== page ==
Ancient Grains: Einkorn

Einkorn is one of the oldest ancestors of wheat. Cultivation dates back to 8000BC. It is a diploid, with 14 chromosomes, compared to 42 in modern wheat. The grain has higher protein than modern wheat and is considered more nutritious. There some evidence that einkorn contains a less toxic form of the gliadin protein, which may reduce the toxicity to consumers with gluten sensitivities.


Einkorn Evaluations

This project was designed to evaluate some potential einkorn varieties in an organic system.  Einkorn is an ancient grain and like emmer is a hulled grain, which needs to be dehulled before milling. Einkorn actually is a predecessor of emmer.  It is relatively low yielding but markets for einkorn flour have been developing and some production is occurring in Pennsylvania. It is used in bread, crackers and other products.

Studies were conducted for three years at in New York and Pennsylvania and North Dakota in collaboration with colleagues from Cornell University, North Dakota State University  and the Organic Research and Information Network. 

These data are summarized from the original organic variety reports at Cornell University Small Grains Cultivar Testing website.  This work was supported by National Institute of Food and Agriculture, USDA award #2011-51300-30697.

Spring einkorn lines were evaluated collaboration with colleagues at both Cornell Freeville, NY, and Wilsboro, NY and three locations in North Dakota, North Dakota State University, Cathay, ND and Robinson, ND (Table 1).

At the PA location, spring einkorn lines were planted in early April, and topdressed with pelletized poultry manure at 70 lb N/acre.  Yields averaged 1600 lb/a across all locations and 668 lb/a at the Penn State location. Two of the top yielding lines across all locations were TM23 and WB Alpine. 

Yields were generally down in the eastern environments outside of North Dakota.  Yields in the PA tests (Table 2) were impacted some by weed issues which caused some of the reduced yields.  To avoid weed competition, it would be best to grow this crop in a situation where the weed pressure is due to a well managed previous crop. Also, the Rock Springs location was the most southern of all the locations.  At the PA location, the crop headed in late June and was ready for harvest in early August. These results suggest that einkorn in a relatively low yielding crop in our region but limited grain production of it is possible.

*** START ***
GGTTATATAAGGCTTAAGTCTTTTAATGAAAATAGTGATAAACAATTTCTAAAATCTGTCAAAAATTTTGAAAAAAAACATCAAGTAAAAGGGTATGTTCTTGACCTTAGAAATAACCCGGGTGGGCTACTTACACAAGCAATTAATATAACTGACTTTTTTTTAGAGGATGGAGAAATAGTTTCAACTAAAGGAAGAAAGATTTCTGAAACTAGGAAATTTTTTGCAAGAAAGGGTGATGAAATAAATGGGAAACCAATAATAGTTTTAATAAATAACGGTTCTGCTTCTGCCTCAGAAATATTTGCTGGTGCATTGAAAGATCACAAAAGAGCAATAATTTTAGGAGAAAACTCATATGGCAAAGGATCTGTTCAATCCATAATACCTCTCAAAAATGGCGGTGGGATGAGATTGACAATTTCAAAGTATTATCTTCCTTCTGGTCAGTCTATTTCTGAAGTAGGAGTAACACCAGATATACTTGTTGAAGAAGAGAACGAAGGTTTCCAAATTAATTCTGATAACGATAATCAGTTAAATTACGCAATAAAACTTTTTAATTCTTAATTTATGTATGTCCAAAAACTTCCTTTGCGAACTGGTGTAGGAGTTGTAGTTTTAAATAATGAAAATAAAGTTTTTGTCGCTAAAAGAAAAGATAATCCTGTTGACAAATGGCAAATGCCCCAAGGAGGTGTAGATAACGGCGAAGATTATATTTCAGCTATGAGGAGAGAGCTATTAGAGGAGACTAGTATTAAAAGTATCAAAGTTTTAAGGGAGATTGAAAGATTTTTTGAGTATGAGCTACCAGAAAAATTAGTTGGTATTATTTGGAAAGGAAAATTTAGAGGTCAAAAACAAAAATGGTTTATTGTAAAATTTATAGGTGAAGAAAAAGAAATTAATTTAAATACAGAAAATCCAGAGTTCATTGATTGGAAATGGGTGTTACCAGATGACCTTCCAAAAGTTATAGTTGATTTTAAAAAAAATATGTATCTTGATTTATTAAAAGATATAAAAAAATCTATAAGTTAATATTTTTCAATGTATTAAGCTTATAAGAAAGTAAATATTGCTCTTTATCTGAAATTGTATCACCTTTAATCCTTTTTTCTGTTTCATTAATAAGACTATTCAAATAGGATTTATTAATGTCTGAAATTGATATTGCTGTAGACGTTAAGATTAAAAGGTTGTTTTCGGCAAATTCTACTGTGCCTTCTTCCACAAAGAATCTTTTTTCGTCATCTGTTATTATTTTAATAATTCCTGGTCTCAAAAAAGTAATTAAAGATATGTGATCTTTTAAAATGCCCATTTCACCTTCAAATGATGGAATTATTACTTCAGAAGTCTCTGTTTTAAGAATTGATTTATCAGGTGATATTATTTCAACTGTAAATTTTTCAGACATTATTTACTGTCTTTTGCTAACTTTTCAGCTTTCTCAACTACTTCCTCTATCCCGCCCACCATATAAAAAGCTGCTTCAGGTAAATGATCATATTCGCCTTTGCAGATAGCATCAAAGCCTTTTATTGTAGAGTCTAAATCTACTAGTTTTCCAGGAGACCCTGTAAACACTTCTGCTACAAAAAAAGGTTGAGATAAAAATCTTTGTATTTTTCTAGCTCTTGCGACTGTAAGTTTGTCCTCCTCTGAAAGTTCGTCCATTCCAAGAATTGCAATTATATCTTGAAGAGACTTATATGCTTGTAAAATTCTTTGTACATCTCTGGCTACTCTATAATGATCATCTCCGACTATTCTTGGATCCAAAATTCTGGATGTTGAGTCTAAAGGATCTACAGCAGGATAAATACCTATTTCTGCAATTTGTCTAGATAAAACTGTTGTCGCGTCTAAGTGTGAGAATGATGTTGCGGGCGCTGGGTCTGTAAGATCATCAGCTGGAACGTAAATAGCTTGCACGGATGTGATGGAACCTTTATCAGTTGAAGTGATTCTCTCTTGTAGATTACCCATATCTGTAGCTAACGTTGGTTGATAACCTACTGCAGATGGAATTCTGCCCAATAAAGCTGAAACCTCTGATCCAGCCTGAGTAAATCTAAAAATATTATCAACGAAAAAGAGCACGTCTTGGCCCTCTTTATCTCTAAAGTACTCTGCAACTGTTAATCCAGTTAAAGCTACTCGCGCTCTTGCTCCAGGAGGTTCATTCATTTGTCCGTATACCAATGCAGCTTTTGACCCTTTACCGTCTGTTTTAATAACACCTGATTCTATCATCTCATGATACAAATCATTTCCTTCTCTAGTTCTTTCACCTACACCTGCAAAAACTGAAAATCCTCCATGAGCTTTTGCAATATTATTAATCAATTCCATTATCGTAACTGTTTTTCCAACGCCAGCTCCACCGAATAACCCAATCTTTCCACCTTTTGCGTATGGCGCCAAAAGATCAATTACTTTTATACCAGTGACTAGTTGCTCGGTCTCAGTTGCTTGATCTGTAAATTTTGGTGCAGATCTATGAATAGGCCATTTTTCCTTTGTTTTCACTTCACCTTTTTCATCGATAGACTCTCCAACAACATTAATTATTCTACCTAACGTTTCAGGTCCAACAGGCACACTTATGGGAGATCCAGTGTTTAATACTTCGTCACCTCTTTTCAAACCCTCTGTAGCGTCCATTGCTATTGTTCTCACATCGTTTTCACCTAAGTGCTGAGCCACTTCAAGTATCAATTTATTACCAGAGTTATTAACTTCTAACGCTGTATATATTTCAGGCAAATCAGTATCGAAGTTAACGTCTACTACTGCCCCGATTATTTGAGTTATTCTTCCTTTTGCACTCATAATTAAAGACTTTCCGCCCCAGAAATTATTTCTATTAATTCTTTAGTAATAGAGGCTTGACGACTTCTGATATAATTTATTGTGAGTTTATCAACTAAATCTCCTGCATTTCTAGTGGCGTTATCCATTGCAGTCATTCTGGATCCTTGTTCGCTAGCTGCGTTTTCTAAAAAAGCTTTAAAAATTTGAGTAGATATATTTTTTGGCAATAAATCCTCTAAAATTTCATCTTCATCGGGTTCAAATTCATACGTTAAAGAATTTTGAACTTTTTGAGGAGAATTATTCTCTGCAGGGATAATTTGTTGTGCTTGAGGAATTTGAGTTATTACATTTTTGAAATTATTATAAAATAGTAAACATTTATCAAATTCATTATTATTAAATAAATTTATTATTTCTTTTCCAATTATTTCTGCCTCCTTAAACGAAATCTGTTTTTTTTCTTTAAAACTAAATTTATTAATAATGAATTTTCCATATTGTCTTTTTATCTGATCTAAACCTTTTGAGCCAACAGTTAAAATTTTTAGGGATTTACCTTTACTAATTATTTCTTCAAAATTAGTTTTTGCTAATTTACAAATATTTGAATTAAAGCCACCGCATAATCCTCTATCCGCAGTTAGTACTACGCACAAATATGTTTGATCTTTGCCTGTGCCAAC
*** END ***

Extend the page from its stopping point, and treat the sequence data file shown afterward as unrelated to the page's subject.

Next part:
Table 1.  Spring einkorn performance during 2012-2015 at Freeville (FV), NY,  North Dakota State University (NDSU), Cathay, ND (NDCath) and Robinson, ND (NDRob) Rock Springs, PA (PA), and Willsboro, NY (WB).

EntryVarietyYield1 FVYield1 NDSUYield1 NDCathYield1 NDRobYield1 PAYield1 WBYield1 MeanYield1 RankBushel weight2 MeanBushel weight2 RankLodging MeanHeight (in) MeanHeading Date
1 PI538722 836 2860 1904 1868 504 1052 1504 3 33.3 2 3.4 40.2 28-Jun
2 TM23 1272 3752 2088 2028 748 680 1760 1 34.0 1 2.7 37.8 27-Jun
3 WB Apline 564 3152 2360 1460 756 892 1532 2 29.9 3 3 41.3 6-Jul
Mean 892 3256 2116 1784 668 876 1600 32.5 3 39.8 30-Jun

1Yield = (lb/ac)
2Bushel weight (lbs/bu)

Table 2.  Spring einkorn performance during 2013-2014 at Rock Springs, PA.

EntryVarietyYield1 2013Yield1 2014Yield1 MeanYield1 RankBushel weight2 2013Bushel weight2 2014Bushel weight2 MeanBushel weight2 Rank

Lodging (0-5scale) Mean

Height (in) MeanHeading Mean
1 PI538722 316 696 504 3 - 32.2 32.2 3 3.1 40.6 27-Jun
2 TM23 284 1208 748 2 - 38.7 38.7 1 2.3 37.8 27-Jun
3 WB Apline 400 1108 756 1 - 36.0 36.0 2 1 39.8 27-Jun
Mean 332 1004 668 - 35.7 35.7 2.1 39.4 27-Jun

1Yield = (lb/ac)
2Bushel weight (lbs/bu)

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This is a downloadable summary of the grain yield and quality results for spelt, emmer, and einkorn.